Table 3 shows the success rate according to multiple clinicopathologic factors in the NA group. Pneumothorax size was identified as an independent variable that affected the initial treatment success rate. The success rate was significantly higher in patients in whom the size of the pneumothorax was less than 75%.

Discussion

There is an extensive spectrum of treatment for PSP throughout the world. The variation in PSP treatment is caused by differences in treatment goals and a lack of high-quality evidence from a variety of prospective studies. Schramel et al. [12] suggested that all symptomatic patients with PSP should undergo video-assisted thoracoscopic surgery (VATS) because of its cost-effectiveness and lower morbidity. However, they also reported that the recurrence rate after a first episode of PSP was approximately 30%, and that 73% of the VATS procedures were unnecessary operations. Additionally, some studies have suggested that procedures to prevent recurrence should be reserved for cases of recurrent pneumothorax [6]. Currently, patients with a first episode of PSP are usually treated with simple air removal without taking specific steps to prevent recurrence, and we agree with this trend.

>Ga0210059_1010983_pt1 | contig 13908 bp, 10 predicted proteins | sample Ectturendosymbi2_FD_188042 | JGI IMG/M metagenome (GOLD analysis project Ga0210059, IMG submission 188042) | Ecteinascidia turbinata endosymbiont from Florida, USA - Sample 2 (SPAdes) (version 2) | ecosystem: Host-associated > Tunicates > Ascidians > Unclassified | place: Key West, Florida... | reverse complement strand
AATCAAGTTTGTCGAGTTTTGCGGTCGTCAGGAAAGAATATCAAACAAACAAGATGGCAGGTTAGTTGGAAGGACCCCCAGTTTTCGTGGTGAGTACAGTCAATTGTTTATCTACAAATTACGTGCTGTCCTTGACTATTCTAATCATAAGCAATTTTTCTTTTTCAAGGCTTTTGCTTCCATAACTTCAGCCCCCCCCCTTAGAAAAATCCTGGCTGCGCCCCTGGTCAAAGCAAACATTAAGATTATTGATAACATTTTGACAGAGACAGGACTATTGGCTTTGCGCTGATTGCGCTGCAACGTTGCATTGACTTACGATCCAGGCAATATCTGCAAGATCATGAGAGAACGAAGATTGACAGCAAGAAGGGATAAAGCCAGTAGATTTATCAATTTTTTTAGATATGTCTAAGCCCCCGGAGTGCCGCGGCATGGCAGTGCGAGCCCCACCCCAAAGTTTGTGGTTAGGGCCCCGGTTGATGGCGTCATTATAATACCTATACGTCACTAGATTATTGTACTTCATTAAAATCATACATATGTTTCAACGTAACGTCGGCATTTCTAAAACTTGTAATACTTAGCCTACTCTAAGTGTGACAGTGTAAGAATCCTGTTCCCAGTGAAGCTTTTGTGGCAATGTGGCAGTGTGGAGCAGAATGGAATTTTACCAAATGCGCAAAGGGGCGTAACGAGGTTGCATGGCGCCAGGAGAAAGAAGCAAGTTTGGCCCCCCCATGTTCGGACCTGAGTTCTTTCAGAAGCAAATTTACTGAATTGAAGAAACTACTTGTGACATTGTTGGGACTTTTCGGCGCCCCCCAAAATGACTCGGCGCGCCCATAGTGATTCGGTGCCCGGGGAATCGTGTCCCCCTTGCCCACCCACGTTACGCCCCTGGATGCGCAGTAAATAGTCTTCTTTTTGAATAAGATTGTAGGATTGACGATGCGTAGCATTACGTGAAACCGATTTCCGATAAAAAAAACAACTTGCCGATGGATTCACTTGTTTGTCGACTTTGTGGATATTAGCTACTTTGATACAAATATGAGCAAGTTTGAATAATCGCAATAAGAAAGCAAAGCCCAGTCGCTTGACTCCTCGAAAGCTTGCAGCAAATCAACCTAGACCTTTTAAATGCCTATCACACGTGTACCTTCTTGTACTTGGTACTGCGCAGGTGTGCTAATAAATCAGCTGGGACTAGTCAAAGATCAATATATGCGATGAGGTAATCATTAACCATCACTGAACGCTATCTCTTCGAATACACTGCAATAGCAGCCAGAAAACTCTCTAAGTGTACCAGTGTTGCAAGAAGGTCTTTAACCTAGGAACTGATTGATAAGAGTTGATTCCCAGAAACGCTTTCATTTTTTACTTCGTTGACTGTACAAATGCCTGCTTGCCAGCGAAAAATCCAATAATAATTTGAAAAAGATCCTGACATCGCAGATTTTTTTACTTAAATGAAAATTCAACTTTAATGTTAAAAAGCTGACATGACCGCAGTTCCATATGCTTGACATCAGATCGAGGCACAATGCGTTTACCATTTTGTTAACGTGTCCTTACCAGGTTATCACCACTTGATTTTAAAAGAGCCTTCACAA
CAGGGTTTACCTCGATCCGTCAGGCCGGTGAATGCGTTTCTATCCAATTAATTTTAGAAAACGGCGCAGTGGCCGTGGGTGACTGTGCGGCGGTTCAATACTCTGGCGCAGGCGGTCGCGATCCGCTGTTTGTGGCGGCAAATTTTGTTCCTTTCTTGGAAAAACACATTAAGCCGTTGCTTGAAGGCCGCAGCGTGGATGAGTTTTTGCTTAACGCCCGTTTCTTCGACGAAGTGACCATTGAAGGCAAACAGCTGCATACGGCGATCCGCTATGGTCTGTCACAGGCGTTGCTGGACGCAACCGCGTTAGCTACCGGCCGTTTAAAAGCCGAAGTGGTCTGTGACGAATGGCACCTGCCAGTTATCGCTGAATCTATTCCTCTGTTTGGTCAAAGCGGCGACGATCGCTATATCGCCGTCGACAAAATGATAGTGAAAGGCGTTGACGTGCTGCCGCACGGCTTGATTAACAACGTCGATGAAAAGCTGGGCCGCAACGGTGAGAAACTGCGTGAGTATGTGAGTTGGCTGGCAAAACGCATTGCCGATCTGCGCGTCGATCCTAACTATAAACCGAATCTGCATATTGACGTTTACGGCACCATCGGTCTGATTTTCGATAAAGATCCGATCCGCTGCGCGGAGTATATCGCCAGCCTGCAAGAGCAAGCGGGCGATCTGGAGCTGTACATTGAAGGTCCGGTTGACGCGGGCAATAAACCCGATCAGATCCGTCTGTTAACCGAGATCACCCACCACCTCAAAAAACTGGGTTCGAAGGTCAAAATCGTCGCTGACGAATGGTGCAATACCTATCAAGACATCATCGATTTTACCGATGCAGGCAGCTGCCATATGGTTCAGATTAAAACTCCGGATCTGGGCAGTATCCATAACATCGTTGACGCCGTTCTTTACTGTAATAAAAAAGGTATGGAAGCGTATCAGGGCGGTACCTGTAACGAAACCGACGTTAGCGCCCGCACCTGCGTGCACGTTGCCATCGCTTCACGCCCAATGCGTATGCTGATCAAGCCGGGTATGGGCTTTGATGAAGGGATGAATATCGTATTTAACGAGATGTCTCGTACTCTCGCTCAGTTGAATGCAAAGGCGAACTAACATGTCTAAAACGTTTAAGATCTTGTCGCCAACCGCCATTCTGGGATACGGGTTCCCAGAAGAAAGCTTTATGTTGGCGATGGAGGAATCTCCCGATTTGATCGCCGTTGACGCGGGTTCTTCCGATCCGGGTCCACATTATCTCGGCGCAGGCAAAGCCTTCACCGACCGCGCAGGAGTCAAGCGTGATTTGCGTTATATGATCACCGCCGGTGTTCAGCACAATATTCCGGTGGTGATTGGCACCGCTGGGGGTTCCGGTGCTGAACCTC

Although a general consensus exists regarding the appropriateness of conservative care in patients with a first episode of a small PSP [6,7], no definite guideline exists for management of large PSPs, and many options exist. The American College of Chest Physicians recommends CT with a small-bore catheter (≤14F) or a 16F to 22F chest tube connected to a Heimlich valve or to a water-seal device [7]. In contrast, the British Thoracic Society guidelines and some other studies recommend manual aspiration [13]. Although NA is known to be simpler, less invasive, and less painful [14], CT is a more popular procedure to remove air. In many patients with PSP, there is a large amount of air leakage after CT and the air leakage stops immediately. In our opinion, this is because the ruptured bullae or blebs heal spontaneously before the patient arrives at the hospital. Therefore, we hypothesized that simple air removal through NA would be effective in many patients with a first episode of PSP, and we designed this randomized and prospective study to evaluate the effectiveness of NA. In our study, no significant differences were found in the success rate of initial treatment or the recurrence rate between the NA and CT groups. However, the duration of hospital stay was significantly shorter in the NA group.